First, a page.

The government has said it intends to retain a 24 per cent stake in Air India (AI) after the divestment despite suggestions from prospective buyers it should exit the carrier completely. This stake would be owned directly by it.
Interested parties for the bankrupt airline are worrying that the government, although a minority shareholder, would interfere in its operations.
The government has also clarified not more than 49 per cent of the 76 per cent up for grabs can be held directly or indirectly by a foreign entity. Refuting that a three-year time frame had been specified for an initial public offering, it said additional details would be provided in the request for proposals (RFP).
Prospective buyers have also sought many more details on the financial liabilities of the carrier, especially relating to the large quantum of debt.
Moreover, they are concerned they may not be in a position to extract synergies from the acquisition of Air India if the business is to be run at “arm’s length” and as a going concern as the government insists it should be.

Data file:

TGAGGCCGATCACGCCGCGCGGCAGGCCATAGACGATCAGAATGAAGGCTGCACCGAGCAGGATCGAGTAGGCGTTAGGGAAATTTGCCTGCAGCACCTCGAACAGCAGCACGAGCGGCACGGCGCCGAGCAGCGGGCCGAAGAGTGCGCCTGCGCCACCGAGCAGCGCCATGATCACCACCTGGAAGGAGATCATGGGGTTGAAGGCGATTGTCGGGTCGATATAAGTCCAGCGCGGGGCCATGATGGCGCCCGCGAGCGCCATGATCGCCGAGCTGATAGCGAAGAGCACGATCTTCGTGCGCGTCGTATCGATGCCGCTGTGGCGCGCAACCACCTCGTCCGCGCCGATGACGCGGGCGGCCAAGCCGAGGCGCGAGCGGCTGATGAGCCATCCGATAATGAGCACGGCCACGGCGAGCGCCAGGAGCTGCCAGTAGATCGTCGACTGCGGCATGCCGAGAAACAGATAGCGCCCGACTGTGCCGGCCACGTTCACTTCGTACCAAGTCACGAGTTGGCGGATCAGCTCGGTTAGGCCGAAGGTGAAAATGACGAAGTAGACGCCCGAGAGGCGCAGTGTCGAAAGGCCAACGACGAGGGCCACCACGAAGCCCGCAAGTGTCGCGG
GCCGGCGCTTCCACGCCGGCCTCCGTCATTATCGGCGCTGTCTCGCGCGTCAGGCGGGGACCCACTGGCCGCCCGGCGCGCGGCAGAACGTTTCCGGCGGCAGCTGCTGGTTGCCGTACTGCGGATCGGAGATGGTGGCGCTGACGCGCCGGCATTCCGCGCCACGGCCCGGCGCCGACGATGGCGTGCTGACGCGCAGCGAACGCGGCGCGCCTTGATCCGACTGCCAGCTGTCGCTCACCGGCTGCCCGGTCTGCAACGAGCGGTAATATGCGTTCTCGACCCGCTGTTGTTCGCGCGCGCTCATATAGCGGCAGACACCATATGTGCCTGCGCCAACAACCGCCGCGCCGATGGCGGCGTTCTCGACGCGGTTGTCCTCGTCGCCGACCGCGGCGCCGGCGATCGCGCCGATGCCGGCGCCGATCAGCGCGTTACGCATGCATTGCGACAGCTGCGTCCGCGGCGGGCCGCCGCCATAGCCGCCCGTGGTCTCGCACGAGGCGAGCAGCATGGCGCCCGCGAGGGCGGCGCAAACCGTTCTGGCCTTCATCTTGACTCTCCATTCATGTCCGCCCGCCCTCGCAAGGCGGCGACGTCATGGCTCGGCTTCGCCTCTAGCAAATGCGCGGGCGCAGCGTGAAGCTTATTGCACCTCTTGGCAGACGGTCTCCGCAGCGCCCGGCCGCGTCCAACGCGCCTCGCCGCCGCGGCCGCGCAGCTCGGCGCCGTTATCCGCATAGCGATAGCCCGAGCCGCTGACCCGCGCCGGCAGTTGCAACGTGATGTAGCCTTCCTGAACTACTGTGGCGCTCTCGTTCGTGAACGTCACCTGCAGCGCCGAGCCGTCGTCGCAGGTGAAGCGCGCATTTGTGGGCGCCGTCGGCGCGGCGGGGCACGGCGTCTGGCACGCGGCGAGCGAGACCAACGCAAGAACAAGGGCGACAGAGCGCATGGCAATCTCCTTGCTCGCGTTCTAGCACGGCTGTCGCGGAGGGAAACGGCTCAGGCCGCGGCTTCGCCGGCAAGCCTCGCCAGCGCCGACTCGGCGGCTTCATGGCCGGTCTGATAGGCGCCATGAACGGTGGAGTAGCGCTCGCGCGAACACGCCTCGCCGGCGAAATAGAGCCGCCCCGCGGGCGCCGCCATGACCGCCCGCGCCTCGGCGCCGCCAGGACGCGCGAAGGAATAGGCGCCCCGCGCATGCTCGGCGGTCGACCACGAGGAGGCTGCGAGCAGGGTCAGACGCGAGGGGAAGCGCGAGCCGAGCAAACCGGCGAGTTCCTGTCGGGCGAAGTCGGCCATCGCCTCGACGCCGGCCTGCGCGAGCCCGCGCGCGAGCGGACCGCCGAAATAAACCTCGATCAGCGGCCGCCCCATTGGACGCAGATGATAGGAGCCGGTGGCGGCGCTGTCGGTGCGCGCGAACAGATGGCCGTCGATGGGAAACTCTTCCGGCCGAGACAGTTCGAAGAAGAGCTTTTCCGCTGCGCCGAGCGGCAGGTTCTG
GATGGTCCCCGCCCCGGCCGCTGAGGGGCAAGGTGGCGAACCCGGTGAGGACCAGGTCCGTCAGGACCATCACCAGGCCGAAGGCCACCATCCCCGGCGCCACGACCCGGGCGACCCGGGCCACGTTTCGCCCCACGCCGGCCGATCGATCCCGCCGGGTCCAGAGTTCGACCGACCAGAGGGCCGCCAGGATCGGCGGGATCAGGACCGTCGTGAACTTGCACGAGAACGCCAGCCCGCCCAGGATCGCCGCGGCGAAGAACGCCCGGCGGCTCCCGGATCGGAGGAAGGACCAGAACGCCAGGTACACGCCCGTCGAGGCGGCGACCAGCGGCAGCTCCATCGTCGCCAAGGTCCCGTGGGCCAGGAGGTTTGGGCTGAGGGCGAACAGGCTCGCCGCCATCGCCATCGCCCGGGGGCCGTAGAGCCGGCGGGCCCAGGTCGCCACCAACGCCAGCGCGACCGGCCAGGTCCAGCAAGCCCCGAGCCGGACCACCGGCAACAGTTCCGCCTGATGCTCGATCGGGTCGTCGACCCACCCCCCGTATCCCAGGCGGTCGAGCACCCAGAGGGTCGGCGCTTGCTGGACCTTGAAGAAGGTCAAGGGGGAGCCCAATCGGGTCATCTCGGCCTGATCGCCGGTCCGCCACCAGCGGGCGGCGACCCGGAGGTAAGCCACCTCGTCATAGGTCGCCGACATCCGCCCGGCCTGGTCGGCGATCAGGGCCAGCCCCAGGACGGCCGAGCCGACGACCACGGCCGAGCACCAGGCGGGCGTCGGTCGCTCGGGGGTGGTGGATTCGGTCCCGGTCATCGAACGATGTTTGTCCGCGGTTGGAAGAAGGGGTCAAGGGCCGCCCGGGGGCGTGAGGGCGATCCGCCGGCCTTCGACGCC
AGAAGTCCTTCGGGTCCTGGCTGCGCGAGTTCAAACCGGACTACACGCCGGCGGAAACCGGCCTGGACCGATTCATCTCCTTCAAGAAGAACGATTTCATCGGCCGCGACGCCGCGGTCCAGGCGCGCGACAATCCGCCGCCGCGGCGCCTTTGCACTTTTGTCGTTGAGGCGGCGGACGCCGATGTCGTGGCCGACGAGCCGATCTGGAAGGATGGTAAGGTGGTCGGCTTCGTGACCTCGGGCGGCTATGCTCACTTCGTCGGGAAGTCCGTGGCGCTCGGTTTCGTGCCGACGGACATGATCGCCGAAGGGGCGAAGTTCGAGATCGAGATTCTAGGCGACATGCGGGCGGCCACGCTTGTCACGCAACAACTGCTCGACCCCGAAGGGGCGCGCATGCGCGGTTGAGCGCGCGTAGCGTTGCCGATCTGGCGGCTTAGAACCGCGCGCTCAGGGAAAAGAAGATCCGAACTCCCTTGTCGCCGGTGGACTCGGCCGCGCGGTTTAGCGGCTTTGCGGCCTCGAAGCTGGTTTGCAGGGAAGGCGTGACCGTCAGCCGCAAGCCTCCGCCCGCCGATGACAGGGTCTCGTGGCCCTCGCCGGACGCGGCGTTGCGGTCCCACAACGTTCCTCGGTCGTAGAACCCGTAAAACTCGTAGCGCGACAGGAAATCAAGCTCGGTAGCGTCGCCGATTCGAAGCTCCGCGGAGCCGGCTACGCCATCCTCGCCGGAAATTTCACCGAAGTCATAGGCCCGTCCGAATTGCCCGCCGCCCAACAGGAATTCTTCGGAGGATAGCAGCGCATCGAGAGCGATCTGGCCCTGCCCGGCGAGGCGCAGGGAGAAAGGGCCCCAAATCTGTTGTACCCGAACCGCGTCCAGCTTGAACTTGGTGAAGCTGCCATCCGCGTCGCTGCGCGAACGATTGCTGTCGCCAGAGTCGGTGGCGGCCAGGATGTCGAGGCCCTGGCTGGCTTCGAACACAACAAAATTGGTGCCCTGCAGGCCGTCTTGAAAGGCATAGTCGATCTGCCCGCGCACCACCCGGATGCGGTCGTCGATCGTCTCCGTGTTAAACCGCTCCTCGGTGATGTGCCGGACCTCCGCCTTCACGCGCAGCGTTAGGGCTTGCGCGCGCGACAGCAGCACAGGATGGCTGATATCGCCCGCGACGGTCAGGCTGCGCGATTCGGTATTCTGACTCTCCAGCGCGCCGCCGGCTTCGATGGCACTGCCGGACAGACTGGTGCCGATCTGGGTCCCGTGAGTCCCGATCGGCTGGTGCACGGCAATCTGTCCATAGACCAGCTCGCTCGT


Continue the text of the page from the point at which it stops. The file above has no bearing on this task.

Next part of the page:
The ministry said in a corrigendum on Tuesday: “Provided that confirmed selected bidder shall be allowed to realise operational synergies to applicable laws with further details being defined in the RFP.” This concern had been raised by the Tata Group, which questioned why a business group with an existing airline needed to run AI at arm’s length and not derive operational synergies.
In a somewhat curious response, the government has said arm’s length being “a widely used concept”, bidders are advised to take their own legal view on this.
A reading of the 160 queries received by the government by interested parties following the release of the preliminary information memorandum suggests employee benefits are also of some concern. The government said that the conditions to safeguard employees’ interests will be included in the FRP.
Those interested have asked for a description of the provident fund/ pension contributions made by AI on behalf of its employees. “Details on retirement benefits will be provided at RFP stage,” is the government response. However, it has clarified that there are no pension costs/liability on AI as pension payments are under defined contribution by employees.
The government allowed changes in the consortium formation and provided the fresh bid is submitted after the expression of interest (EOI) deadline of May 31 withdrawing the previous one and allowed changes in partners provided it applies for an approval transaction adviser, in this case EY, no later than 15 days before the RFP.
The deadline for submission of expression of interest and intimation of qualified bidders has been extended to May 31 and June 15, respectively. FE